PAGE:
Brian Beatty & Rob Schneider
It is difficult to perform and enjoy endurance exercise when any part of the lower extremity is not functioning at its best. The following quick and easy test can help determine if you are at risk for a lower extremity injury.
This simple single leg standing reach test is derived from a functional exercise known as the Star Excursion Balance Test. This test requires level ground and a tape measure. The test yields more definitive results if performed after exercise when the legs are post exertion ‘tired’ but not fully fatigued. It is performed by:
1. Standing on one leg while reaching with the opposite foot as far as you can along the taped line.
2. For a valid test repetition, the standing foot should not wobble or move. The foot that is reaching must touch the ground lightly, but cannot have any weight shifted to it or be used to support the body in any way when it touches the ground.
3. Three different directions of reaching should be measured. A: Medial (opposite leg reaches out to the opposite side, i.e. for left standing foot, reach the right leg as far directly right as possible); B: Anteromedial, at a 45 degree angle opposite and forward from the stance side; C: Posteromedial, at a 45 degree angle opposite and back from the stance side.
4. Measure the distance of 3 valid reaches in each direction allowing a 10 second rest between attempts, for each leg.
5. Average the distances for each direction and compare the results left to right.
If the difference in average reach left to right leg is greater than 5-to10% in any direction, then there is an increased risk for problems on that side. Most relevant to runners, this test has been shown to be predictive of chronic ankle problems. Turning one’s ankle while running is a familiar event for most of us. Often we get lucky and can walk or run after the incident and show no lasting effect. Unluckily, this is not always the case and a significant ankle sprain injury will result. Research suggests that 40% of the people who suffer a sprain will develop some level of long-term ankle difficulty.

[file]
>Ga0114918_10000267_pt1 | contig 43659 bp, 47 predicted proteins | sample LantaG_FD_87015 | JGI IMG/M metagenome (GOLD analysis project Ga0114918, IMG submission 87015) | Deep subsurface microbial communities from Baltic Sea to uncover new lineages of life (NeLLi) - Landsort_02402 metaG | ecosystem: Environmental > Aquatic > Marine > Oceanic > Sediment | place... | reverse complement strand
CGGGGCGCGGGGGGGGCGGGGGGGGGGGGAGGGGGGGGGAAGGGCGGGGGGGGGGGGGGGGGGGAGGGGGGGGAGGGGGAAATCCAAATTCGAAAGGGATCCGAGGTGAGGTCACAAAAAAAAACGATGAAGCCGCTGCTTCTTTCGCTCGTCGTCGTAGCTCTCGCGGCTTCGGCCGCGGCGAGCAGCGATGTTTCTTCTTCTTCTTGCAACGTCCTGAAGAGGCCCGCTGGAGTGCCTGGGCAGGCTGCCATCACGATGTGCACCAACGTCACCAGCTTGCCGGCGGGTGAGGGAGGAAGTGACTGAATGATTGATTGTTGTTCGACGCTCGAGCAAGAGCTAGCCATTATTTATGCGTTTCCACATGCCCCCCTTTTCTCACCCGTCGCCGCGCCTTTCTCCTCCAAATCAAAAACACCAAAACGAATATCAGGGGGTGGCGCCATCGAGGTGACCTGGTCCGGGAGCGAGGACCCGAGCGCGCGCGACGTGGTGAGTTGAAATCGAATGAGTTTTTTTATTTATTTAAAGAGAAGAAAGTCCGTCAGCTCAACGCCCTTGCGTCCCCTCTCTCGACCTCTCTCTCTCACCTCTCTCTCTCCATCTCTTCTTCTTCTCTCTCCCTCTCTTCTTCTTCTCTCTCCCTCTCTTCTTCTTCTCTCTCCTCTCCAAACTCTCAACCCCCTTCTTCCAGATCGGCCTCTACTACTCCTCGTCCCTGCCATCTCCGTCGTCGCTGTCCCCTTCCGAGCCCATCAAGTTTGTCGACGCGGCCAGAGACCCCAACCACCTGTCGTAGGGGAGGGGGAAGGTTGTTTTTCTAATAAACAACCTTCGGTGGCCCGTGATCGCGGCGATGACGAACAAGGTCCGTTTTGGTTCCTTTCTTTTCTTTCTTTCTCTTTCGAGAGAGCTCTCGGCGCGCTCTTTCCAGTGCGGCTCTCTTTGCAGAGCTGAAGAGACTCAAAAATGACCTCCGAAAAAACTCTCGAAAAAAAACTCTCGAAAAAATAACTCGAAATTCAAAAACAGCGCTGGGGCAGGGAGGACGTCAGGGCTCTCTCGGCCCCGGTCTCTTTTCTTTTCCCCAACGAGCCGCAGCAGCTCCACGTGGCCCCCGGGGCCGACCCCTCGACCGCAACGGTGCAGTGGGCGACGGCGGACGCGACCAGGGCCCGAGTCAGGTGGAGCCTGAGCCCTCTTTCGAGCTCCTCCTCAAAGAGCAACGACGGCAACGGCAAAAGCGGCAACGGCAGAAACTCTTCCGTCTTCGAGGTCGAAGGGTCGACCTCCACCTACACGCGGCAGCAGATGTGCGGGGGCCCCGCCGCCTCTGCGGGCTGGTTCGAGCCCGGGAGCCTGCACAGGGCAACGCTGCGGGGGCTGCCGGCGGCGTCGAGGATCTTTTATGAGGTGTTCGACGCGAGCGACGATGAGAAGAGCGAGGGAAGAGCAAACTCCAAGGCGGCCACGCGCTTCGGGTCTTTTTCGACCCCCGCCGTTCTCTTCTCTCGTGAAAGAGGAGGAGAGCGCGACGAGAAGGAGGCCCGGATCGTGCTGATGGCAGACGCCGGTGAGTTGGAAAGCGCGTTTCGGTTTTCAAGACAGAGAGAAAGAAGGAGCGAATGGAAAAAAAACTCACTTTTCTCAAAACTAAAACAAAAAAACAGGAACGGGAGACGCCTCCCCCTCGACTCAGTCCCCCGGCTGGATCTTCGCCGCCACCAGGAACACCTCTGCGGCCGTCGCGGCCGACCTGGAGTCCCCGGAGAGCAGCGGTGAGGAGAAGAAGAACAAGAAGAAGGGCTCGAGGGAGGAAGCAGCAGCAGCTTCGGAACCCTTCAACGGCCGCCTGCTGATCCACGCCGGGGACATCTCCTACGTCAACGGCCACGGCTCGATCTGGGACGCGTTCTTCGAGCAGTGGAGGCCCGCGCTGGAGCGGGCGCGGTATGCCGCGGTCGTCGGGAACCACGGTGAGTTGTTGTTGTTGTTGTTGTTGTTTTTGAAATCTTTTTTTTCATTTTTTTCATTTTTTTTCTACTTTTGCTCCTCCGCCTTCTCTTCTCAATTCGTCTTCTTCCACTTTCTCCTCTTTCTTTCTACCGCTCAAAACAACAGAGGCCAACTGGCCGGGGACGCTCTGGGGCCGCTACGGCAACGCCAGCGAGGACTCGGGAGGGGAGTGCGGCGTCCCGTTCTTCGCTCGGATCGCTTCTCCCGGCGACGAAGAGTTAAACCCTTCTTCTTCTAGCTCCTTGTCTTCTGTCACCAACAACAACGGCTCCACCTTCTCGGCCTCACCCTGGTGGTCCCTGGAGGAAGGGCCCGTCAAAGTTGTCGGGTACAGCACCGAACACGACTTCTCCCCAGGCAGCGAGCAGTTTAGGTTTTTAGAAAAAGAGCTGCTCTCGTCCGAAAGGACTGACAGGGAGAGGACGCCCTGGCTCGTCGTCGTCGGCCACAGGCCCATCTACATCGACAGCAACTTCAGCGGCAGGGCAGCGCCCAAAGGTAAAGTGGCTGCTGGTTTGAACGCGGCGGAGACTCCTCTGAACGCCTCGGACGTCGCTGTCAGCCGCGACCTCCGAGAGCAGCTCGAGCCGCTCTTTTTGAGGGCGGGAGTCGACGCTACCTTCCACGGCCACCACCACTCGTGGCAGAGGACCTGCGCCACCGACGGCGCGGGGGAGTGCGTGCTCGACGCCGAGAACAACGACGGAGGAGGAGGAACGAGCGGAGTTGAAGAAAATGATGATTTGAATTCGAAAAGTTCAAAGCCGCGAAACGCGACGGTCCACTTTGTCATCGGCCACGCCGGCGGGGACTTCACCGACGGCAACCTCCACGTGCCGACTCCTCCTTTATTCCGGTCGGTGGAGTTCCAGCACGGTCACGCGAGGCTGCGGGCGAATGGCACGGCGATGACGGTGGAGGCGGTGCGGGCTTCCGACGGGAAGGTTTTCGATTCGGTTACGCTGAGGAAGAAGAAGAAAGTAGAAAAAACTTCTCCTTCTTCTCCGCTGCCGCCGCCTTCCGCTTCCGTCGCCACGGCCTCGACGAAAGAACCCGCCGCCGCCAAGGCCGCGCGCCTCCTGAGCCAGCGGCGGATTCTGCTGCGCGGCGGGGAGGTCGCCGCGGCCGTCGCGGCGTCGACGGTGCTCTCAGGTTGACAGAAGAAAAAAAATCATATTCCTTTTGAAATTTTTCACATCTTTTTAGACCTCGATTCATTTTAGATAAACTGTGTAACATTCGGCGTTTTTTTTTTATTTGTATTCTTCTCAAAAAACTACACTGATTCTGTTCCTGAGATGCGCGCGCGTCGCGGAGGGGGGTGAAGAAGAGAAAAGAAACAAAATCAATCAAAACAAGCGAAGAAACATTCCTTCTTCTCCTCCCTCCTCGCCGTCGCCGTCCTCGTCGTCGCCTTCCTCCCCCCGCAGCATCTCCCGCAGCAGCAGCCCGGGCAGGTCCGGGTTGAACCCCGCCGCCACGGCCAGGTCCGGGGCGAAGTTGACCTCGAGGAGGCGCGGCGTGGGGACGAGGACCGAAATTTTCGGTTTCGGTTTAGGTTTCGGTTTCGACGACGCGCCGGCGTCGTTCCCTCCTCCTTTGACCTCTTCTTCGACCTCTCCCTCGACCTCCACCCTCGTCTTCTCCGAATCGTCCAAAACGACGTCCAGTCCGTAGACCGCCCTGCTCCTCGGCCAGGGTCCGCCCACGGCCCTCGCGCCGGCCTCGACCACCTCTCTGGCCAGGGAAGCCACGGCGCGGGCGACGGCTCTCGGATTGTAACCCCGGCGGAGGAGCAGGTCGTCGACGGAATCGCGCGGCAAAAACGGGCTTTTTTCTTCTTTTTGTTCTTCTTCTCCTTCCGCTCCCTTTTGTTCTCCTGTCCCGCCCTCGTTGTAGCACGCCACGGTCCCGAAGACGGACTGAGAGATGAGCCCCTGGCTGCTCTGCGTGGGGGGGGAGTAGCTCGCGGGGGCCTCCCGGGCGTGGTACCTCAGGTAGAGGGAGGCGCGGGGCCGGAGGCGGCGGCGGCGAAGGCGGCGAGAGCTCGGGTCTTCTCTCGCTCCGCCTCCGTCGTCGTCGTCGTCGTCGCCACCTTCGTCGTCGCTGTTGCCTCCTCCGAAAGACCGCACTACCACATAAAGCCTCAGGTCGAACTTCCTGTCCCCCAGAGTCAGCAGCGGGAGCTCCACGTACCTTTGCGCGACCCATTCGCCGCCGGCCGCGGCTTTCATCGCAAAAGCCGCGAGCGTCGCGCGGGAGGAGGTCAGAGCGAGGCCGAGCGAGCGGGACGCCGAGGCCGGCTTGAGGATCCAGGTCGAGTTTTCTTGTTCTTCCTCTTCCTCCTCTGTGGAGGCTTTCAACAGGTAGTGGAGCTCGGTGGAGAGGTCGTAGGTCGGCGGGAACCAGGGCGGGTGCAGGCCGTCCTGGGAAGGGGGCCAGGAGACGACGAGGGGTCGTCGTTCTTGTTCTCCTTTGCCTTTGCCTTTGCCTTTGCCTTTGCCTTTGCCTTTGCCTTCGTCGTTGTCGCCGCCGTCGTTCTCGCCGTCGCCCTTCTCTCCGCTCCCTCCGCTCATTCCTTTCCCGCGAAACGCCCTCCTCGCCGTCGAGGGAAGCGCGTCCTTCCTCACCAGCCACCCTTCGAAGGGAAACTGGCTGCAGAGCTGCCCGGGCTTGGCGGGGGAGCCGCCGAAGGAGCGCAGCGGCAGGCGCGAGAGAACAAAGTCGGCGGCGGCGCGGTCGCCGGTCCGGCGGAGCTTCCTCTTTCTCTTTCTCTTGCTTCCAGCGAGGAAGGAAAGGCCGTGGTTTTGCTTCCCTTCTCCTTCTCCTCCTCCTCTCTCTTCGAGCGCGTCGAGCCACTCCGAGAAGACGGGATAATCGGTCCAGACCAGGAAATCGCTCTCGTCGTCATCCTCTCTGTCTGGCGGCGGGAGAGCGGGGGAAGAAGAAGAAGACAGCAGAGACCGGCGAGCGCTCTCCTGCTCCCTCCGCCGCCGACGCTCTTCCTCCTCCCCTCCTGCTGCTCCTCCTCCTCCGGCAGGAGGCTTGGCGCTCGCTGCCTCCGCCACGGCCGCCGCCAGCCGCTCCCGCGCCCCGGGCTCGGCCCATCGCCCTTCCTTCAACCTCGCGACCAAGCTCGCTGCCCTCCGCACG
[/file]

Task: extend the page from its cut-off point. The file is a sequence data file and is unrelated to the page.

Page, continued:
Recurrent ankle sprains / pain is the most common problem, and is known clinically as Chronic Ankle Instability (CAI). The greatest impacts of ankle sprains are a loose ankle joint and a loss of sensorimotor control. Sensorimotor control is a fancy way of saying that the body can no longer accurately know how to react to the position of the foot relative to the forces traveling through it. It is a multi-dimensional problem of neurologically knowing where the foot is in space, forming the appropriate response to maneuver the body, and having the skill and strength to maintain optimal joint position.
The great news is that the above test also functions as an excellent exercise for training the lower extremity for strength and sensorimotor control. Research has shown that improved performance using this and similar sensorimotor control exercises result in less lower extremity injuries and improved performance in sport activities and daily life. This month’s ‘Core Corner’ illustrates a protocol for using the Star Excursion Balance Test as a training exercise.